Saturday, March 1, 2014

Ancestry search: Looking for information on Matthew Madden - Trying to locate Joan Starr


A branch of the Madden family is keen to trace its family history back to Ireland.  The children of Joseph Edward Madden (1918-1994) would like to obtain information about their great-great grandfather, Matthew Madden (born in Ireland in 1835, died in Toronto, Ontario, Canada in 1912). Matthew is buried in Toronto at St. Michael's Cemetery at Yonge St. and St. Clair Ave.  His descendants would especially like to locate his birthplace in Ireland (the county and town he was from).  They would also like to know his mother's maiden name.

Matthew came to Canada as a child with his parents during the time of the Great Potato Famine. After being quarantined at Grosse-Île, Quebec, he arrived at Toronto in 1848.  His parents most likely perished aboard ship or died of disease at Grosse-Île.  Matthew married Mary Cain (1835-1894) and they had 13 children. Matthew was a familiar figure at the old City Hall as he was a court constable there for 23 years.

Matthew Madden's headstone at St. Michael's Cemetery

The family of the late Joseph Madden is specifically trying to locate Joan Starr, Matthew's great-granddaughter.  She was a bank employee until her retirement.  Her sister, Patricia Star, is deceased. Their mother was Mary Nora Madden Starr  The Maddens believe that Joan is living in Toronto and that she can provide them with the information they are seeking about their ancestor, Matthew Madden.  Any help in this matter would be greatly appreciated.  Please email

- Joanne

EDITOR'S UPDATE: (January 24, 2016):  So for, neither Joan Starr, nor anyone else, has contacted me with any information.

EDITOR'S UPDATE;  (April 18, 2016):  Success at last!  Although Joan Starr has not contacted me, two Madden family members, Monica Madden and Alison Madden, were able to find information about Matthew's Irish roots.  Monica sent this letter to the family on March 17, 2016.  What a great St. Patrick's Day gift!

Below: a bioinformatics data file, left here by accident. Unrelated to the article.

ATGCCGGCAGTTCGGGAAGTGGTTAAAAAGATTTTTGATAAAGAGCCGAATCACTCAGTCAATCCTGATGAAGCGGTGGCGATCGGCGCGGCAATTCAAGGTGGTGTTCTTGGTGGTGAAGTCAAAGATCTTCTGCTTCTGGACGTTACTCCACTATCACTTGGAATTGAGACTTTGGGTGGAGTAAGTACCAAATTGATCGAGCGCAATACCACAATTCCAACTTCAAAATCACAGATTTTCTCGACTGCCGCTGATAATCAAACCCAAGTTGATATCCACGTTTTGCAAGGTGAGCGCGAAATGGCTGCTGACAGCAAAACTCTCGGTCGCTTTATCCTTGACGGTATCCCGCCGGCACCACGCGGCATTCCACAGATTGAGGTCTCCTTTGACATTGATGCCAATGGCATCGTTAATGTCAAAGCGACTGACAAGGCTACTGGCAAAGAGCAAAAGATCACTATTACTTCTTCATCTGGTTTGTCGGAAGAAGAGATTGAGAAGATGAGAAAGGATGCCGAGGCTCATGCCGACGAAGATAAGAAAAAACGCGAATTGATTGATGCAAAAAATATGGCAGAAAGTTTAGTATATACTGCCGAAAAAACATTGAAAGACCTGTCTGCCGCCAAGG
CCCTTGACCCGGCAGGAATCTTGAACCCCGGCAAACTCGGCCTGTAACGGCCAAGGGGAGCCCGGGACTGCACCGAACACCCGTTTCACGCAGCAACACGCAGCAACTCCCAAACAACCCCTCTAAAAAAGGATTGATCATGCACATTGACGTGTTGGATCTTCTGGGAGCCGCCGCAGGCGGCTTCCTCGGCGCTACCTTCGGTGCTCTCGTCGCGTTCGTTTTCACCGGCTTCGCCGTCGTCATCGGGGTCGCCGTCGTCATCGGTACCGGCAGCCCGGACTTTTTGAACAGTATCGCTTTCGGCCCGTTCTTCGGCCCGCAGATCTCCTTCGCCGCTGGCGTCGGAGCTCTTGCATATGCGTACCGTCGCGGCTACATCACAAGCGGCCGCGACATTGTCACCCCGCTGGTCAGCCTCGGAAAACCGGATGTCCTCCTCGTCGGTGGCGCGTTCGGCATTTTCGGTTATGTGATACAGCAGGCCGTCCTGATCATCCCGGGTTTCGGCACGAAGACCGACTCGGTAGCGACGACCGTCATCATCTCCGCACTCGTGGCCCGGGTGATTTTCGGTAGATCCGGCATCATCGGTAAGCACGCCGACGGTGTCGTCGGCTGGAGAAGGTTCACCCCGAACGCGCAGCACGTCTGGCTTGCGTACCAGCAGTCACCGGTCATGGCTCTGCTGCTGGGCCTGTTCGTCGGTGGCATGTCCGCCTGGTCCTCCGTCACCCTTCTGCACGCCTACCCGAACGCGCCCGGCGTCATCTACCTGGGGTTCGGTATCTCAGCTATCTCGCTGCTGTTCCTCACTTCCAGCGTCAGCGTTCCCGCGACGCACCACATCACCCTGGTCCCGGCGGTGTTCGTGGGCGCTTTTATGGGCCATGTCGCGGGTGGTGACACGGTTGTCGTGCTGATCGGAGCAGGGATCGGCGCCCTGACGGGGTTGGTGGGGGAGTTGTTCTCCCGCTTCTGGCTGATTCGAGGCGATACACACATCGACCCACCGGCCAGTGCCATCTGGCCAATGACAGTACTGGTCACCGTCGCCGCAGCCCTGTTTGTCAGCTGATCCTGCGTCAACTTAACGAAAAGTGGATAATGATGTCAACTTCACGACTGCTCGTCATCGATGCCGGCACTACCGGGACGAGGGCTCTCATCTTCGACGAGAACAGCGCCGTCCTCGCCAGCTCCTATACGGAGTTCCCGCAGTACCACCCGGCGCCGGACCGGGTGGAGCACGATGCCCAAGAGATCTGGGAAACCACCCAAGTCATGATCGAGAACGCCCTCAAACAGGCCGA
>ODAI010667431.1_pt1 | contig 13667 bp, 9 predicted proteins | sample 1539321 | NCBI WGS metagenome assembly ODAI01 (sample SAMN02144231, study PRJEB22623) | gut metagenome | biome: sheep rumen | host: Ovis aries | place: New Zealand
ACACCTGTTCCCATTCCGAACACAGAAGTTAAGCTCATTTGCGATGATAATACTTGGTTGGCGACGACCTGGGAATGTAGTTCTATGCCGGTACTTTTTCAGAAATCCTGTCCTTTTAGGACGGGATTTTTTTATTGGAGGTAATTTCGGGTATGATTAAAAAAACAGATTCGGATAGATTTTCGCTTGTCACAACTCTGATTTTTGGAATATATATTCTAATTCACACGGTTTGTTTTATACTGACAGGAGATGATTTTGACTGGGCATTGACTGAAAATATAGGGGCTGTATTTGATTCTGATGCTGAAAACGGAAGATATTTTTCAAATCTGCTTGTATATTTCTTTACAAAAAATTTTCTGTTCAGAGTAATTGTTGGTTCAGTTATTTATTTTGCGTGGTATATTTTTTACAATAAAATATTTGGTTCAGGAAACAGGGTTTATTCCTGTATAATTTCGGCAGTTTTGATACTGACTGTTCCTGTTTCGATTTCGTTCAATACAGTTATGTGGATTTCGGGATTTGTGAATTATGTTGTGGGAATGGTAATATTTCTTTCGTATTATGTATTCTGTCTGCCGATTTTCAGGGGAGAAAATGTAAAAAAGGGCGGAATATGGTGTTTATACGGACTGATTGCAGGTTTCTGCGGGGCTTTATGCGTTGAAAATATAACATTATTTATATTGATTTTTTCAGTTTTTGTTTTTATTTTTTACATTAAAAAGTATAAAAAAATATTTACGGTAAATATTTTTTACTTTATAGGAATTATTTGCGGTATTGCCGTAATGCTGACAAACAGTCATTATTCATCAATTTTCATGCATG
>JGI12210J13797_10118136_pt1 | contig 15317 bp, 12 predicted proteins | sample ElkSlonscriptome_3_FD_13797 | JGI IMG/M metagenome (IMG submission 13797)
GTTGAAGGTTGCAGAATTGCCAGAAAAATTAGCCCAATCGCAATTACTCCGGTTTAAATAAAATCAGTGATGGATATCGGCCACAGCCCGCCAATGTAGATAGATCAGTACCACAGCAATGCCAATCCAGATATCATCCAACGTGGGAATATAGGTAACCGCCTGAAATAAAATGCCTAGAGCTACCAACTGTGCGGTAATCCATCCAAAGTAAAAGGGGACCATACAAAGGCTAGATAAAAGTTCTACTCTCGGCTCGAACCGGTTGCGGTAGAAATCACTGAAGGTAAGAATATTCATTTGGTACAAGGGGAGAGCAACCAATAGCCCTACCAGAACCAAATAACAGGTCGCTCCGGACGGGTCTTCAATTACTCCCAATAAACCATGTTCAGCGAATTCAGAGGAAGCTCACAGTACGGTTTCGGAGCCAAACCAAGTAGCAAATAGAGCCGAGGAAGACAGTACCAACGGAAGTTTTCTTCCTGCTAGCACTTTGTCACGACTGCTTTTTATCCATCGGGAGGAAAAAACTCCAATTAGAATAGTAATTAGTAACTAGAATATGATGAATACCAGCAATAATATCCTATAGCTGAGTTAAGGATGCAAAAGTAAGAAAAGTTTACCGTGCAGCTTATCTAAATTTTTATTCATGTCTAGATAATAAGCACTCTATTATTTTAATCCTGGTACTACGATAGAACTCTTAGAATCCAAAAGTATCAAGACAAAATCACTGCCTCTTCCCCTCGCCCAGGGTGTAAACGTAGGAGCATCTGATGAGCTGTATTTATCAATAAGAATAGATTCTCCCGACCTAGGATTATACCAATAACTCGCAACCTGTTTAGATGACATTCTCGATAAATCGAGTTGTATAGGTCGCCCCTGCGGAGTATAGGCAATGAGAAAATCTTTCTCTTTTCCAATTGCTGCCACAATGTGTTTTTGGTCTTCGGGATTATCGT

To my siblings and cousins:

About three weeks ago, our second cousin Alison Madden contacted me with some big news: she had found our ancestor Matthew’s baptismal record: it tells us where in Ireland he is from! Matthew is our great-great-grandfather. He emigrated from Ireland as a boy during the Great Hunger (potato famine) in or around 1848.  Since 2009 when I started doing this research with Maureen, and now with Alison, we have never been able to say with any certainty where exactly in Ireland our family is from. Until now.

Here’s what Alison and I have found:

Our ancestor Matthew Madden was born on January 6 1834 and baptised on November 23 of the same year. The parish is named Killimor and Tiranascragh, as there were two churches, one in each of the two small towns. The parish is part of the diocese of Clonfert, in the barony of Longford, East Galway. This is the easternmost part of Galway, bordered by the Shannon River. The counties on the opposite bank of the Shannon are King’s County to the east, Tipperary and Clare to the south. Tiranascragh is just west of the Shannon, and Killimor is slightly northwest, just up the road.